TUCSON, ARIZ. — Customers still love the box — or so says Wal-Mart U.S.’s chief merchant.
As the industry continues to invest in technology, Wal-Mart U.S. plans to win through a combination of efforts that embrace physical and digital innovation.
Steve Bratspies, Wal-Mart U.S. chief merchandising officer, spoke at the Terry J. Lundgren Center for Retailing’s annual conference, to talk about what his company sees as the trends driving retail’s future.
At the top of that list was a full-on embrace of physical stores.
“People love to shop,” the executive said as he clicked to an image in his presentation of Beyoncé shopping at Wal-Mart.
The company sees 140 million customers in its U.S. stores weekly and more than 90 million unique visitors to its online site monthly. Thus, while technology presents opportunities, innovation doesn’t always have to be tech-based, Bratspies pointed out.
“Retail is a human relations business,” the executive said. “People want to see things. They want to touch things. They want to be able to interact.”
Bratspies pointed to a recent overhaul of how the store is merchandised for back-to-school, which included better displays. The company has also introduced new beauty, pharmacy, baby, entertainment, hot foods and hardware departments at some stores in an effort to provide the services that can’t be had online.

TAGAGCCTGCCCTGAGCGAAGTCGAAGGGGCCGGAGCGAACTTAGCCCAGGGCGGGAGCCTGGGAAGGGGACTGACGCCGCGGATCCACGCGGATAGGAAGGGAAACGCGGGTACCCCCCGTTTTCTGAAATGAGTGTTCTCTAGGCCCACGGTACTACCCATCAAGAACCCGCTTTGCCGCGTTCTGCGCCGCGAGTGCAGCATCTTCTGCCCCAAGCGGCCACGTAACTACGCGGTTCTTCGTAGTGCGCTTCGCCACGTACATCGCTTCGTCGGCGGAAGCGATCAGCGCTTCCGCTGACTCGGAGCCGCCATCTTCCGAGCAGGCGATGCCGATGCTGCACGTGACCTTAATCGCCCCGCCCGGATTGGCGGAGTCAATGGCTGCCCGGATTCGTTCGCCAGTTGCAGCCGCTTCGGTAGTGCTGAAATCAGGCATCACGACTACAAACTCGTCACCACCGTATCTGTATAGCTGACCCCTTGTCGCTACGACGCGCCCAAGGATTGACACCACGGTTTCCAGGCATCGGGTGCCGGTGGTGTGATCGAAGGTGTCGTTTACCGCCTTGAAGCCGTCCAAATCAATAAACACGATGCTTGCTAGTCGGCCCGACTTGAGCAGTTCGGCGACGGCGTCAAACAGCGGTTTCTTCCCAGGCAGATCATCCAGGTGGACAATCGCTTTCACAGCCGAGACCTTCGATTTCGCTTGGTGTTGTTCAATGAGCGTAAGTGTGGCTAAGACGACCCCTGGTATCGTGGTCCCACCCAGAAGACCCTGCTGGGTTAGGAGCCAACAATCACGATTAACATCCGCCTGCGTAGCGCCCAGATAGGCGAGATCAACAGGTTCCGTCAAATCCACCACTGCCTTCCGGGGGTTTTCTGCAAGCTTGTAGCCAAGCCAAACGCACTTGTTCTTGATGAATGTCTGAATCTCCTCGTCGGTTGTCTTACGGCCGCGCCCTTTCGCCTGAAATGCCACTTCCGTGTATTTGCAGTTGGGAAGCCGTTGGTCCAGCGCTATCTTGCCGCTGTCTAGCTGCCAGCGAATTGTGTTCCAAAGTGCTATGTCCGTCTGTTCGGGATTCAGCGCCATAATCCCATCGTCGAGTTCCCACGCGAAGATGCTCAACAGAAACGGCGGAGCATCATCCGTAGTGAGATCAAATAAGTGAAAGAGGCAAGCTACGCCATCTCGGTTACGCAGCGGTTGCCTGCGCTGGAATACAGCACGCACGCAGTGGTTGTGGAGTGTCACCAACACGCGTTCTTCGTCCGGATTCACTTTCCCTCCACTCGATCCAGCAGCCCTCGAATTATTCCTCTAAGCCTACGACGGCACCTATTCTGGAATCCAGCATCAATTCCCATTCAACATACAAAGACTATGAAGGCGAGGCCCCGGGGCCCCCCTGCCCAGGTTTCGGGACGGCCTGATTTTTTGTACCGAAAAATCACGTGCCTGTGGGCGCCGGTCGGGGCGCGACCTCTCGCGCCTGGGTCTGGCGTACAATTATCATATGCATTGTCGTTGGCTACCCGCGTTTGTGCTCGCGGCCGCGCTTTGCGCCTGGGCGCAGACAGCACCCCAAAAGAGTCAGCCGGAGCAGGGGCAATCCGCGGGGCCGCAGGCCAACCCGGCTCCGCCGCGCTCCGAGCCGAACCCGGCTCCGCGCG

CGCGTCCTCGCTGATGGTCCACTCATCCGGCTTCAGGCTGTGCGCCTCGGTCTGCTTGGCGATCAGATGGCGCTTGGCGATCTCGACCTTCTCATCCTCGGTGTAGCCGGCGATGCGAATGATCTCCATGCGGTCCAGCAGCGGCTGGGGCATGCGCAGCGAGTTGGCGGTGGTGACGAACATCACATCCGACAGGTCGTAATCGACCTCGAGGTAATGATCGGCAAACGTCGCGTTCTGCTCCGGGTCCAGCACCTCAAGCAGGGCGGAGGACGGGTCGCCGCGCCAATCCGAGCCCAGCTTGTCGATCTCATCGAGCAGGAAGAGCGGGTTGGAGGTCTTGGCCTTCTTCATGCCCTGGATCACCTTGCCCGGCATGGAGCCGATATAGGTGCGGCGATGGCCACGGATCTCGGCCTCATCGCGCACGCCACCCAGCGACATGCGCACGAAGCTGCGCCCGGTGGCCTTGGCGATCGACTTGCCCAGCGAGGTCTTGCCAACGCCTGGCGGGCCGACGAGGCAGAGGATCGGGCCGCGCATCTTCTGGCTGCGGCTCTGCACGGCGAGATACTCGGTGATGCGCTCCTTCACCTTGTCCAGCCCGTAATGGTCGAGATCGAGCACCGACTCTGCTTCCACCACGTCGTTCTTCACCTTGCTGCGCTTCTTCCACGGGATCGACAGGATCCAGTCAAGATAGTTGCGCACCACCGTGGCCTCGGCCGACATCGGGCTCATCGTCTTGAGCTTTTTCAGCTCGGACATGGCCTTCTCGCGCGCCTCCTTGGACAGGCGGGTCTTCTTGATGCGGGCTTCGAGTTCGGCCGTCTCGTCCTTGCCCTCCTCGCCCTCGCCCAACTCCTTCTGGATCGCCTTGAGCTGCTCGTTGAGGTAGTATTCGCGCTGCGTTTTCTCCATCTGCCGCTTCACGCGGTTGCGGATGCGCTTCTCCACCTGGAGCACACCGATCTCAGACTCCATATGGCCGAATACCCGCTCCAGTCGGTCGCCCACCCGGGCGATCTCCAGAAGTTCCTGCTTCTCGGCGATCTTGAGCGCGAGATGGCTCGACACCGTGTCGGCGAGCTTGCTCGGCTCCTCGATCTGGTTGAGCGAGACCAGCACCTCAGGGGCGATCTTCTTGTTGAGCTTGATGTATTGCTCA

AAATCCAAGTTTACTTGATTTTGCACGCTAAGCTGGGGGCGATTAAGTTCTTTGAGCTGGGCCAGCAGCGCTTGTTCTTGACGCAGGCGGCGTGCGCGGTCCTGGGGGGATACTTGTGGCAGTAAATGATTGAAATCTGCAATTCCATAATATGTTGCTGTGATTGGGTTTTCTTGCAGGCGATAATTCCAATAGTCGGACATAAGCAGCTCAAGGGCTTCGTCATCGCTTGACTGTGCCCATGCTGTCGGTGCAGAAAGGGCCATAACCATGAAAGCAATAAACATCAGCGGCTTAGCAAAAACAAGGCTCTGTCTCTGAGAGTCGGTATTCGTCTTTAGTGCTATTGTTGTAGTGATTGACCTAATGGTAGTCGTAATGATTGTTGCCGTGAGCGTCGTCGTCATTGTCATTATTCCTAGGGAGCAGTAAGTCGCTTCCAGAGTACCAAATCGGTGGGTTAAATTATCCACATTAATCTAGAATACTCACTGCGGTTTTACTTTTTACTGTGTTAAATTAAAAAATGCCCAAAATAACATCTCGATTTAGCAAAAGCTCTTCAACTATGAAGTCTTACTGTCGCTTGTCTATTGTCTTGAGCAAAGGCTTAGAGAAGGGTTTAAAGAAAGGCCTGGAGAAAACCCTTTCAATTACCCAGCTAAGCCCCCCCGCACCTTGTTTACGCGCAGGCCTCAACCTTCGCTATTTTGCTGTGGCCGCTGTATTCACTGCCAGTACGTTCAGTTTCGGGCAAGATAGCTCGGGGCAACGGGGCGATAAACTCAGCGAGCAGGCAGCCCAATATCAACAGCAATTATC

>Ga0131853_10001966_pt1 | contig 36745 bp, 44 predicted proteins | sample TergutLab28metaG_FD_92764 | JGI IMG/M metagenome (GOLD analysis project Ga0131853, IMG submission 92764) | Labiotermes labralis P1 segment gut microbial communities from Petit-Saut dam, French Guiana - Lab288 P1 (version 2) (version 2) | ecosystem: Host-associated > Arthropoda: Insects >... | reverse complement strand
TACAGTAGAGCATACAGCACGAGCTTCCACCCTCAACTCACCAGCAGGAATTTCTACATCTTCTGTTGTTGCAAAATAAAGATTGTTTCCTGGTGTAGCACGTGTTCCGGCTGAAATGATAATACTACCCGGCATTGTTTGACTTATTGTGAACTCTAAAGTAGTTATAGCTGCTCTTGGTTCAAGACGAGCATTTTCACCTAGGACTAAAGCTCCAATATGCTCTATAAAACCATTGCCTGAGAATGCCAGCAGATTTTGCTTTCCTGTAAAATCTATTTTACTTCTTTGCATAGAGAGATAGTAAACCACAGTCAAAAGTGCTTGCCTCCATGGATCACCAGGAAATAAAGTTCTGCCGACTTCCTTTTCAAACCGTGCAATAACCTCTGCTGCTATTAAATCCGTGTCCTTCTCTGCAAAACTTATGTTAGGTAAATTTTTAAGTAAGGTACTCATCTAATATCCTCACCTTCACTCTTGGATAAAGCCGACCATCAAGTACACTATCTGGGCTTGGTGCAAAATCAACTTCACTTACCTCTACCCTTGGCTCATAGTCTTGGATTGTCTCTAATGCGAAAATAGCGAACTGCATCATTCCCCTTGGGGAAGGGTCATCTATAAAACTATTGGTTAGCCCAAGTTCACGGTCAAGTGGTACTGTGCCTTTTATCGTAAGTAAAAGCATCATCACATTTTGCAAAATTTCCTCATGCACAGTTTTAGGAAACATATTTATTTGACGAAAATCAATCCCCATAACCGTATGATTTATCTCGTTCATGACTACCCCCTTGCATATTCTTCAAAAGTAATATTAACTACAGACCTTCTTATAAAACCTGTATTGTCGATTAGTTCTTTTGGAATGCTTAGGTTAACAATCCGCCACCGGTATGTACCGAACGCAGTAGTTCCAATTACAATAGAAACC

“When we nail the basics, we free up capital time and resources to invest in innovation,” Bratspies said.
These include the ability to take a virtual reality tour of a Wal-Mart Neighborhood Market. Bratspies also went through a host of other programs the company is testing such as Scan & Go, which lets customers get what they need in stores and check out with their phones. There is also the endless aisle, which gives shoppers access to a much larger breadth of stockkeeping units, via in-store digital touch screens, compared to what could ever fit into a store.
Free two-day shipping, unveiled in January, on walmart.com for more than 2 million items is expected to give the retailer firming footing on which to compete with Amazon. The site currently offers more than 35 million items.
Last week the company revealed a discount on online items purchased on the web and then shipped to the store for pickup. The program currently offers discounts on some 10,000 items but Bratspies said that will expand to over a million items by June, helping squeeze out the additional cost associated with that last delivery mile to customer’s homes. That savings, Bratspies said, is then passed on to customers.
“We’re creating price transparency to empower customers to shop smarter,” he said.
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